Japan's Current Account Surplus Doubles To ¥20.63 Tril In 2023

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Japan's current account surplus nearly doubled to 20.63 trillion yen in 2023 from a year earlier, boosted by record returns on foreign investments and a sharp drop in the trade deficit, government data showed Thursday.

Primary income swelled to 34.56 trillion yen, the highest since comparable data became available in 1985, with a weaker yen inflating the value of overseas investment returns for Japanese companies.

The trade deficit more than halved to 6.63 trillion yen after exports rose 1.5 percent to 100.27 trillion yen and imports dropped 6.6 percent to 106.90 trillion yen, the Finance Ministry said in a preliminary report.

Robust auto exports, particularly to the United States, have boosted overall goods shipments from Japan, while the effects of surging prices for oil, coal and liquefied natural gas eased in value terms.

The annual trade deficit was reduced from a whopping 15.74 trillion yen in 2022 when fuel imports soared amid Russia's war in Ukraine and the yen's depreciation. Resource-scarce Japan relies heavily on energy imports.

Japan continued to benefit from a revival of inbound tourism that had been battered by COVID-related restrictions, reporting its largest-ever travel surplus of 3.40 trillion yen.

A travel surplus means spending by foreign visitors to Japan far exceeds the amount spent by Japanese overseas.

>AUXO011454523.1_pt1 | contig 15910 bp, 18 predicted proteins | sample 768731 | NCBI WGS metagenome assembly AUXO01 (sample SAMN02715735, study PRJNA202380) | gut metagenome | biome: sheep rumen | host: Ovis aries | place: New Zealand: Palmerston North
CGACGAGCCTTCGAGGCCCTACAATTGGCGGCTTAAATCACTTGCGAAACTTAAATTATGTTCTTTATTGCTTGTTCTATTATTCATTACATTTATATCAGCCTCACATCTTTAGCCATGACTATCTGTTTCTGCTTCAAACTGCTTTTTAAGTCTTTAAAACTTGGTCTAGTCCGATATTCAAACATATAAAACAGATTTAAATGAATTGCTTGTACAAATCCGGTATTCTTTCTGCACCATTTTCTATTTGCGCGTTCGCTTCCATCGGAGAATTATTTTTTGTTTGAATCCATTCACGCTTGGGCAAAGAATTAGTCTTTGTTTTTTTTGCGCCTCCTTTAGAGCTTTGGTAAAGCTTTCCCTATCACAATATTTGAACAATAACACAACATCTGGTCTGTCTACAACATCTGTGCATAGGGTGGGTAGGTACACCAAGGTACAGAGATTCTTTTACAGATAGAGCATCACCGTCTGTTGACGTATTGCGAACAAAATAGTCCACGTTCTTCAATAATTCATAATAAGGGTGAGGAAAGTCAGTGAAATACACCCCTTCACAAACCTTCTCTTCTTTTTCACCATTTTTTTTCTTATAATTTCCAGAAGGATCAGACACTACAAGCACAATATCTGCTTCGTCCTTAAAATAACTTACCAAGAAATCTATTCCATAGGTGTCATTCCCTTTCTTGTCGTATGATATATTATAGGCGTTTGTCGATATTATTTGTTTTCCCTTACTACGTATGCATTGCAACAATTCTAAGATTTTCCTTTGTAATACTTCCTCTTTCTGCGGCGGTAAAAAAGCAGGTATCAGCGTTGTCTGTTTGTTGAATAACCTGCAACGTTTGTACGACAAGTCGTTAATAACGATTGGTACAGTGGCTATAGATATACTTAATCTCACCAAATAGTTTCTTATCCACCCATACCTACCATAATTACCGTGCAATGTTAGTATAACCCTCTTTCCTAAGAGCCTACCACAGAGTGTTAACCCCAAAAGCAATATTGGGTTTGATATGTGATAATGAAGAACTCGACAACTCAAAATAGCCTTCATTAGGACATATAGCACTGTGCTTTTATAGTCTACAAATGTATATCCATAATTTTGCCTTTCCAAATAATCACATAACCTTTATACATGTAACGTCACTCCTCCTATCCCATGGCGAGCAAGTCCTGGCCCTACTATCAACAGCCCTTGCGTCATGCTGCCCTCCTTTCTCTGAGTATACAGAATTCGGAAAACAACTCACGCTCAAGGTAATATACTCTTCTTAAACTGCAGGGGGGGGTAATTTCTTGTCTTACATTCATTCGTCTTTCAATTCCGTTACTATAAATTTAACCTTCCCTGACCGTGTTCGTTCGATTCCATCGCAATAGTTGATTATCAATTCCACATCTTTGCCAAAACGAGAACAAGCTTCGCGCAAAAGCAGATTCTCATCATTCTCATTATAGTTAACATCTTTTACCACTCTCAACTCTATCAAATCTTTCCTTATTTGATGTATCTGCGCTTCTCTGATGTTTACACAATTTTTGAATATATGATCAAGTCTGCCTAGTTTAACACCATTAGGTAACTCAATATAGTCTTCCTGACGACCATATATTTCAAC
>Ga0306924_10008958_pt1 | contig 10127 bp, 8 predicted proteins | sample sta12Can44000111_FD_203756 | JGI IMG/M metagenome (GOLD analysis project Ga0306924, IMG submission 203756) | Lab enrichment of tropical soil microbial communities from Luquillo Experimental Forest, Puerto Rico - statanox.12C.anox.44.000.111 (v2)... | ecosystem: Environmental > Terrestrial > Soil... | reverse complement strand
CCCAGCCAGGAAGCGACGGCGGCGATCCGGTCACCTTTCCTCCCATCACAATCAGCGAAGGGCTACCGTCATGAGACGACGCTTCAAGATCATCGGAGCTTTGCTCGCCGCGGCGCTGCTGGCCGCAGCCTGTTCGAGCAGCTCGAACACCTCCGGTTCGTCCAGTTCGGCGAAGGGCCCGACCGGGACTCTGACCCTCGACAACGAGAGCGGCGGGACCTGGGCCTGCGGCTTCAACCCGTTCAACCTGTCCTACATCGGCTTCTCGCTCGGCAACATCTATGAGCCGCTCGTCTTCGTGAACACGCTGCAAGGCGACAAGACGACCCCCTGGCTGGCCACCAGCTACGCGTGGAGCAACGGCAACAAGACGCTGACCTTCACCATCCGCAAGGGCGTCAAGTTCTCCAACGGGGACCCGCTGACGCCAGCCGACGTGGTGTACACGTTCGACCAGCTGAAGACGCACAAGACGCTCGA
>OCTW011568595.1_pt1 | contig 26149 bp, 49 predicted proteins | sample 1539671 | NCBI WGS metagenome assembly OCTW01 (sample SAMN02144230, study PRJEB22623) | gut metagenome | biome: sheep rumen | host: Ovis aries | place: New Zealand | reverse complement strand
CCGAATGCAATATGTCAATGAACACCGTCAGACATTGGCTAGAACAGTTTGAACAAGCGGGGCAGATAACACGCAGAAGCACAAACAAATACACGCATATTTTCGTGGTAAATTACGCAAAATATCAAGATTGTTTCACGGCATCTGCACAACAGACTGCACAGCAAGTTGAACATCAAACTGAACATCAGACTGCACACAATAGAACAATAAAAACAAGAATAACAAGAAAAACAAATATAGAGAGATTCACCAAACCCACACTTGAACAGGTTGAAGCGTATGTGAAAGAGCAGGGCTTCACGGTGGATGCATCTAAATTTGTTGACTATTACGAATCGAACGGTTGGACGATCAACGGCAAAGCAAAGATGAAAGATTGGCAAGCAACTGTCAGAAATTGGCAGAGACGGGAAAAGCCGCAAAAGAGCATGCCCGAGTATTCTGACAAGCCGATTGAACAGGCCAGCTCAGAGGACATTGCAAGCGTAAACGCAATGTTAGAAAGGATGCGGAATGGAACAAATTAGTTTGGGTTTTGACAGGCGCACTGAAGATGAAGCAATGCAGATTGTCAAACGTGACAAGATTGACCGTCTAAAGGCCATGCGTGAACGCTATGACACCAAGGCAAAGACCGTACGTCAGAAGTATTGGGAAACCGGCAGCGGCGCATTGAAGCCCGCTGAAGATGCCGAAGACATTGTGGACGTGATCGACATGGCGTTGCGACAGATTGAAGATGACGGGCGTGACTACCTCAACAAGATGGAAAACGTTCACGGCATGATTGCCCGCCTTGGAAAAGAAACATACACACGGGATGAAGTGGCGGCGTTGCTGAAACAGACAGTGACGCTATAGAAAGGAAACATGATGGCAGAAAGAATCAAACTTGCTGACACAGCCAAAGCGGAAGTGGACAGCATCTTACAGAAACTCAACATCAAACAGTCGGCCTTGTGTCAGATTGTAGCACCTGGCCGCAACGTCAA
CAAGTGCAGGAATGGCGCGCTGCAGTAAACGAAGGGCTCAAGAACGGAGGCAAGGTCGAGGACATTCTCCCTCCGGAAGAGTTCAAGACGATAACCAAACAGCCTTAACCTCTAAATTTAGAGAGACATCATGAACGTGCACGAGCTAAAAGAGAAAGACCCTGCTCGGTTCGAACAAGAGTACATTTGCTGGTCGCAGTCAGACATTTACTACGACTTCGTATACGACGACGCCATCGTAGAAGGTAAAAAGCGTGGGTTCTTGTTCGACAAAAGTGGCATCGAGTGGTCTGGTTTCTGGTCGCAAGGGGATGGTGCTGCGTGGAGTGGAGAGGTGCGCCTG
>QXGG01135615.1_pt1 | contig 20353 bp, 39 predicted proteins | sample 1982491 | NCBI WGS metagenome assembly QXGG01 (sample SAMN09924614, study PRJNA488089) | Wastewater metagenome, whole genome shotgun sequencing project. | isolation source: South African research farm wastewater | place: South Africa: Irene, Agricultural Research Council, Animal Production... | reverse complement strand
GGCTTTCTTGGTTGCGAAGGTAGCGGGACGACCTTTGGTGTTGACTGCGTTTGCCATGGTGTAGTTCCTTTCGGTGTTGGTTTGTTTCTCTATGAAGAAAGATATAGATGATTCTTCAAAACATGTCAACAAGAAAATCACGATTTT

Around 25 million foreign tourists visited Japan last year, marking an over six-fold increase from the previous year, in a boost to the Japanese economy as their annual spending topped the government's target of 5 trillion yen for the first time.

The current account balance is one of the widest gauges of international trade. Japan's primary income has been supported by growth in foreign direct investments by Japanese companies and overseas dividend income.

With major central banks raising interest rates to tame inflation, overseas bond yields rose last year, boosting interest income.

In December alone, Japan reported a 744.3 billion yen current account surplus, a sharp increase from 9.5 billion yen a year earlier.

The trade balance swung back into the black with a 115.5 billion yen surplus.

Primary income stood at 1.26 trillion yen, down 26.1 percent from a year earlier but still the second highest for December.


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